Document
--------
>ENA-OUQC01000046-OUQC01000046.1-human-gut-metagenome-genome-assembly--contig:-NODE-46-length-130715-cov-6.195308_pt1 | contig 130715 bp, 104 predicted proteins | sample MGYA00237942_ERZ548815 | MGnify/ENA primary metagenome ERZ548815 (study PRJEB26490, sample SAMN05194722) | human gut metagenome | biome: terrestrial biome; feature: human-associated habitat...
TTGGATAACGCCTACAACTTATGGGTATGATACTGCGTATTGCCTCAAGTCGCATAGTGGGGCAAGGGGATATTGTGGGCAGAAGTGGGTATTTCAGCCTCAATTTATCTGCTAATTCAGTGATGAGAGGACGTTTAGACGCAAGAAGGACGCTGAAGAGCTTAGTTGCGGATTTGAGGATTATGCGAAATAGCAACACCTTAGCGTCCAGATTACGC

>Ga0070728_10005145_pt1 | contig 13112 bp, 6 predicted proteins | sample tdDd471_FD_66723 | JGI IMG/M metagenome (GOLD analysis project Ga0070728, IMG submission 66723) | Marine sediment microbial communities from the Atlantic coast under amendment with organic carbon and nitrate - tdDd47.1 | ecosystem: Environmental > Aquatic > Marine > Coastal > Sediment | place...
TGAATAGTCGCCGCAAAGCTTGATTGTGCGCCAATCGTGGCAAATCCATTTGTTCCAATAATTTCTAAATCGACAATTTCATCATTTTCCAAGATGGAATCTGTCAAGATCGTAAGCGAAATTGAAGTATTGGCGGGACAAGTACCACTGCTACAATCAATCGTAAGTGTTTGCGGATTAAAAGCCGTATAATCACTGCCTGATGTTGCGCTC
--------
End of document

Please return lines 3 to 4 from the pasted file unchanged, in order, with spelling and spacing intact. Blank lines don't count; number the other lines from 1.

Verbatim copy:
>Ga0070728_10005145_pt1 | contig 13112 bp, 6 predicted proteins | sample tdDd471_FD_66723 | JGI IMG/M metagenome (GOLD analysis project Ga0070728, IMG submission 66723) | Marine sediment microbial communities from the Atlantic coast under amendment with organic carbon and nitrate - tdDd47.1 | ecosystem: Environmental > Aquatic > Marine > Coastal > Sediment | place...
TGAATAGTCGCCGCAAAGCTTGATTGTGCGCCAATCGTGGCAAATCCATTTGTTCCAATAATTTCTAAATCGACAATTTCATCATTTTCCAAGATGGAATCTGTCAAGATCGTAAGCGAAATTGAAGTATTGGCGGGACAAGTACCACTGCTACAATCAATCGTAAGTGTTTGCGGATTAAAAGCCGTATAATCACTGCCTGATGTTGCGCTC